Phase images were treated with a routine adapted from Philippe.
Nghe . An approach based on watershedding was used. For force measurement images, tracers were present in the image with an intensity similar to bacteria’s. Given the mask of the colony, the use of the routine was restricted to the colony area.
These routines were included in the Schnitzcells suite developed by Michael Elowitz’s group at the California Institute of Technology (CalTech) for segmentation and tracking of bacteria . The Schnitzcells suite allows a manual verification step to correct potential mistakes made by the previous algorithms since the lineage reconstruction requires a quasi-perfect segmentation of the images.
Precise length measurement and fine detection of the division
For ablation at the 3-cells stage experiments (see paragraph 2.4.3), we wanted to be able (i) to detect septation with a high temporal resolution and (ii) to measure cell lengths with a high and assessable accuracy. We developeda procedure that allowed us to achieve a better precision than Schnitzcells on phase contrast images. A first segmentation image was computed with the interactive software iLastik. Then for each image, the phase contrast profile along the main axis of the segmented particle was analyzed for each cell with a Matlab routine. On phase contrast images, on the edge of the cells, the level goes from a high value (light background) to a low value (black inside the cell). Calculating the absolute value of the derivative of this profile locally gives a peak that corresponds to the border of the cell. We developed a program to precisely determine the border positions by fitting the profile with gaussian curves. The length of the cell was given by the distance between the two peaks and the error was computed as p « 21+ « 22 , where « 1 and « 2 were the fit uncertainties on each peak determination. In order to detect septation, the profile between the cells was either fitted by one or two gaussian curves (see figure 2.6). The correct one was chosen based on fit relevance and variance arguments automatically and/or manually when the situation was atypical. We understood the transition from a single to a double gaussian as the completion of the division event.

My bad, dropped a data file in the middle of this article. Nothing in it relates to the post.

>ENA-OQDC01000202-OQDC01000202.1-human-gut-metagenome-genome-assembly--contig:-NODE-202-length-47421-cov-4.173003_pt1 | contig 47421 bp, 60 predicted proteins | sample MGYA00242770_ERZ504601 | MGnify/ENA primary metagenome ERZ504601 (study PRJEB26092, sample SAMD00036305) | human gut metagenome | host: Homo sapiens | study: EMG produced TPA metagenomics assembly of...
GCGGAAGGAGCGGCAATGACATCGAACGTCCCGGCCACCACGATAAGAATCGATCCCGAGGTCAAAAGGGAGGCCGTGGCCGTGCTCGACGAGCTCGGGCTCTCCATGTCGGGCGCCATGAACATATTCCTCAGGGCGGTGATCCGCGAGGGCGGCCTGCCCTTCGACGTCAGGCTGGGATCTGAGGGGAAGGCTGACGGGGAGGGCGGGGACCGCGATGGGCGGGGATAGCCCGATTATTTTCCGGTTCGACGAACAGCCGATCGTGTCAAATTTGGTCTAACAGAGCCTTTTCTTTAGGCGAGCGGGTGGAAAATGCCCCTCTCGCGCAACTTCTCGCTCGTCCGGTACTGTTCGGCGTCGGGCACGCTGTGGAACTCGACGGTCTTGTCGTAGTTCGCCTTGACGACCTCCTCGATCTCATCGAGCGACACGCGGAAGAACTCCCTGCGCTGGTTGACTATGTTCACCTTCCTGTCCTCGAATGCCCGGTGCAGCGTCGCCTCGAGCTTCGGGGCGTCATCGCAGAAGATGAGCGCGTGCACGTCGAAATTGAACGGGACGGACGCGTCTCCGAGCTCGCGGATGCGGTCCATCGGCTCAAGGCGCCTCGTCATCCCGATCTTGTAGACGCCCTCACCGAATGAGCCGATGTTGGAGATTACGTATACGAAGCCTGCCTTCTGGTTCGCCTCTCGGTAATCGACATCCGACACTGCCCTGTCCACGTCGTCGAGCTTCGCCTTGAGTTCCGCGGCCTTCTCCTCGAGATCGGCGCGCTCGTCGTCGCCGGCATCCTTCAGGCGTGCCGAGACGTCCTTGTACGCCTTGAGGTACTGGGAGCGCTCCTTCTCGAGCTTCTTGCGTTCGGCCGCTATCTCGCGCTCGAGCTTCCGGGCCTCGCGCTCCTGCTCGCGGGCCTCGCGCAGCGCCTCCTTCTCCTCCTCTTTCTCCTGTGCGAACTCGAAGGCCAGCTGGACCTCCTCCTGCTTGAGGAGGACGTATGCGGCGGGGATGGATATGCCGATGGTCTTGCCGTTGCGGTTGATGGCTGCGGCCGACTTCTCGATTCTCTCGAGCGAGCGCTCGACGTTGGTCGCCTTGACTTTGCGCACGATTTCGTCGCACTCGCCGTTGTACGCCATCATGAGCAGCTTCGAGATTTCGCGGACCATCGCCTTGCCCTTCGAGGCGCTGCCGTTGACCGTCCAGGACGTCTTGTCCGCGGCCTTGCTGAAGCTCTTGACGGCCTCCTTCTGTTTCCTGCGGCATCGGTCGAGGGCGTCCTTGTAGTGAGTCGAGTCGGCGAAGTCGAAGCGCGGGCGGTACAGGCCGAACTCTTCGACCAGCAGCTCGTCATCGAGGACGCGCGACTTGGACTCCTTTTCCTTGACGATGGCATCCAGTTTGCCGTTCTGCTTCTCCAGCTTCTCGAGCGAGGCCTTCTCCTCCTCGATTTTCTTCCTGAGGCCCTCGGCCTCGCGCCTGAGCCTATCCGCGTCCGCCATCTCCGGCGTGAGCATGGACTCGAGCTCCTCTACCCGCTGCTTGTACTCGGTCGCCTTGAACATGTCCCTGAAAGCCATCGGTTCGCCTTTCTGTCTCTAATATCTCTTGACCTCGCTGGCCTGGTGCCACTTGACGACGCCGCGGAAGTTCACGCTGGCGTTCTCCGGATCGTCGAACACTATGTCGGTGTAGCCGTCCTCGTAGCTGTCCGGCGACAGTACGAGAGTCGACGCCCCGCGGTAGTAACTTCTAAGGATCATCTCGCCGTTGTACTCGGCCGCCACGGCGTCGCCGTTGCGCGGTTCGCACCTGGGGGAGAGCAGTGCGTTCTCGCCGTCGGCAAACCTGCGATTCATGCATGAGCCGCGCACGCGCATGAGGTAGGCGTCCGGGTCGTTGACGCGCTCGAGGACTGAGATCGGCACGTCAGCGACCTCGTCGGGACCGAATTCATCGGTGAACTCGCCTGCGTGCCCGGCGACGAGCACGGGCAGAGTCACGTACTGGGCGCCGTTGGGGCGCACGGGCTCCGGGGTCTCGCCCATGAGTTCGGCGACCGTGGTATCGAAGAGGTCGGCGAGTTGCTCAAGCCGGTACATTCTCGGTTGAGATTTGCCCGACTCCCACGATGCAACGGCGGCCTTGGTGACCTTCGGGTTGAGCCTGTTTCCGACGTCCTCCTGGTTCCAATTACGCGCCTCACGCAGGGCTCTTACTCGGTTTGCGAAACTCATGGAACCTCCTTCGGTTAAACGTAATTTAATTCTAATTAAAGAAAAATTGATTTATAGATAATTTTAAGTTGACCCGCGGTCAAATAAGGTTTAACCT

Growth assays between glass and agarose
In order to understand how adhesion could influence the morphogenesis of microcolonies, we imaged the growth of bacterial monoclonal colonies confined between a glass coverslip and a LB-agarose gel which provides nutrients. In this configuration, we carried out different assays at distinct stages of a microcolony formation: asymmetric adhesion assays on isolated cells (see paragraph 2.3.1); reorganization assays, after the first division (see paragraph 2.3.2); finally, the growth of the microcolony could be recorded to larger stages with single cell resolution (see paragraph 2.3.3). The strain of interest (see appendix A) was inoculated in LB from glycerol stocks and grown overnight at 37°C, 200 rpm. The day after, 2 L of a diluted solution were seeded on a 1% LB-agrose pad, prepared as described in appendix B.1. The sample was sealed with a glass coverslip through which colonies were imaged. The dilution factor from the saturated culture was chosen according to the experiment requirements: 104-fold for a single colony in a field of view, 100 to 1000-fold for several isolated cells in a field of view. Unless mentioned otherwise, all experiments were carried at 34°C.
Asymmetric adhesion assays